The iPad app for the Mishkan T’filah, the Reform movement’s daily prayer book, was launched.
The new application, which costs less than $5, was launched at the annual gathering of the Central Council of American Rabbis that began Sunday in Boston. More than 500 rabbis from North America, Israel and Europe are attending the three-day conference for professional development and Torah text study.
i’T'filah is the first non-Orthodox electronic prayerbook, according to Rabbi Hara Person, publisher of CCAR Press, which produced the app. By the end of this week, the audio component will be available, which will allow users to hear the prayers in chant form.
Last December, CCAR introduced an iPad application of its Friday evening prayer service.
“The excitement was tremendous,” Person said.
Reform lay leaders pushed to create the application, Person told JTA. Person said the number of Reform Jews who use prayer in their daily lives is underestimated.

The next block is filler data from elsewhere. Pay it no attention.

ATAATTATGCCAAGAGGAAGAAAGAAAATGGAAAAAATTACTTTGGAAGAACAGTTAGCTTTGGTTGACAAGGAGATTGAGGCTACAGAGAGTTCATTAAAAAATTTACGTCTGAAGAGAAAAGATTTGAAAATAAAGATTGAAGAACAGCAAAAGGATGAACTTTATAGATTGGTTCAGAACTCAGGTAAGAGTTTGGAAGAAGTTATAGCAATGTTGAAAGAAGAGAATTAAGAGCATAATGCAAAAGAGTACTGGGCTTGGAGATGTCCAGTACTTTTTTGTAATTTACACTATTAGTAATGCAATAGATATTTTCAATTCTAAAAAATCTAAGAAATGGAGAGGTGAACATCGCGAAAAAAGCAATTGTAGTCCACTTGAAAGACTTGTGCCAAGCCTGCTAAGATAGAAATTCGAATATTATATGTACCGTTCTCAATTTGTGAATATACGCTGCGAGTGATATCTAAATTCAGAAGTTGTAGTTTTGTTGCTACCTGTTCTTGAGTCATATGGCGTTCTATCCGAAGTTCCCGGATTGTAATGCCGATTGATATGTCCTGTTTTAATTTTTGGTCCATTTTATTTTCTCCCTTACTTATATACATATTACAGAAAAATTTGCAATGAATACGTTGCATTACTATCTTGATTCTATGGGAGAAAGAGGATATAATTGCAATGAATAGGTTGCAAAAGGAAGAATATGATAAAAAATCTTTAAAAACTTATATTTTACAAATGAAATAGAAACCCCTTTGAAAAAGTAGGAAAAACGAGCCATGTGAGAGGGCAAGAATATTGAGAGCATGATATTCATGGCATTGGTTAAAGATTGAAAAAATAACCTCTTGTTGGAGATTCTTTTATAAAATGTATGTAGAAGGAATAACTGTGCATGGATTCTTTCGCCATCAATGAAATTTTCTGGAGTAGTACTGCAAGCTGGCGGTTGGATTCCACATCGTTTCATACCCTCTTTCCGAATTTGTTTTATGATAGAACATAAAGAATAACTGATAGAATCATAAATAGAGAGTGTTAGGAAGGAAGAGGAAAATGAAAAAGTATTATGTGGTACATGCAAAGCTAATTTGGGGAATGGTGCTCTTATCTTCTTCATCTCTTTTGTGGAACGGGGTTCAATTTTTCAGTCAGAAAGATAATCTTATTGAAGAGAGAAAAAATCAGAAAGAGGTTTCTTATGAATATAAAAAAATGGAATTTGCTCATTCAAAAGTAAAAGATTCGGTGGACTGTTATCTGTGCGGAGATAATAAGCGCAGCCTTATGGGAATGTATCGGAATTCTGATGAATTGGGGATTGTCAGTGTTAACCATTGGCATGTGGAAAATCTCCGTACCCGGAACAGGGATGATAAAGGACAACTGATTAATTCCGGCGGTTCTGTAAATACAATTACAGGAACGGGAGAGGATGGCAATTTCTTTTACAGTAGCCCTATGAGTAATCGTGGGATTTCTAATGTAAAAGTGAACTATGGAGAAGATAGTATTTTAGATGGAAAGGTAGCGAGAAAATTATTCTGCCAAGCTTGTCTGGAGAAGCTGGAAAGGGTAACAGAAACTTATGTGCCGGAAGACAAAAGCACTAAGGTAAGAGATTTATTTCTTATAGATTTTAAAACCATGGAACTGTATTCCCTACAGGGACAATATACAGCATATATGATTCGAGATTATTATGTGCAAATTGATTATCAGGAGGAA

In addition to some synagogues that are experimenting with iPad services, Person envisions the application as a strong educational tool in schools and between parents and children at home.
The application also will be a welcome and convenient addition to the many Reform rabbis who lead hundreds of trips to Israel every year, according to Rabbi Steven Fox, CCAR’s chief executive.
Along with Torah text study, the CCAR convention is featuring an array of professional development workshops on leadership and community organizing.
Also at the convention, Rabbi Sally Priesand led a Torah reading during Monday’s morning prayer service honoring the 40th anniversary of women in the rabbinate. Priesand was the first woman to be ordained as a rabbi in the U.S.
Rabbi Seth Phillips, a commissioned officer as a Navy chaplain since 1992, was recognized for his two decades as a military chaplain.
Massachusetts Gov. Deval Patrick addressed the convention on Monday afternoon, acknowledging the rabbis’ role in caring about community.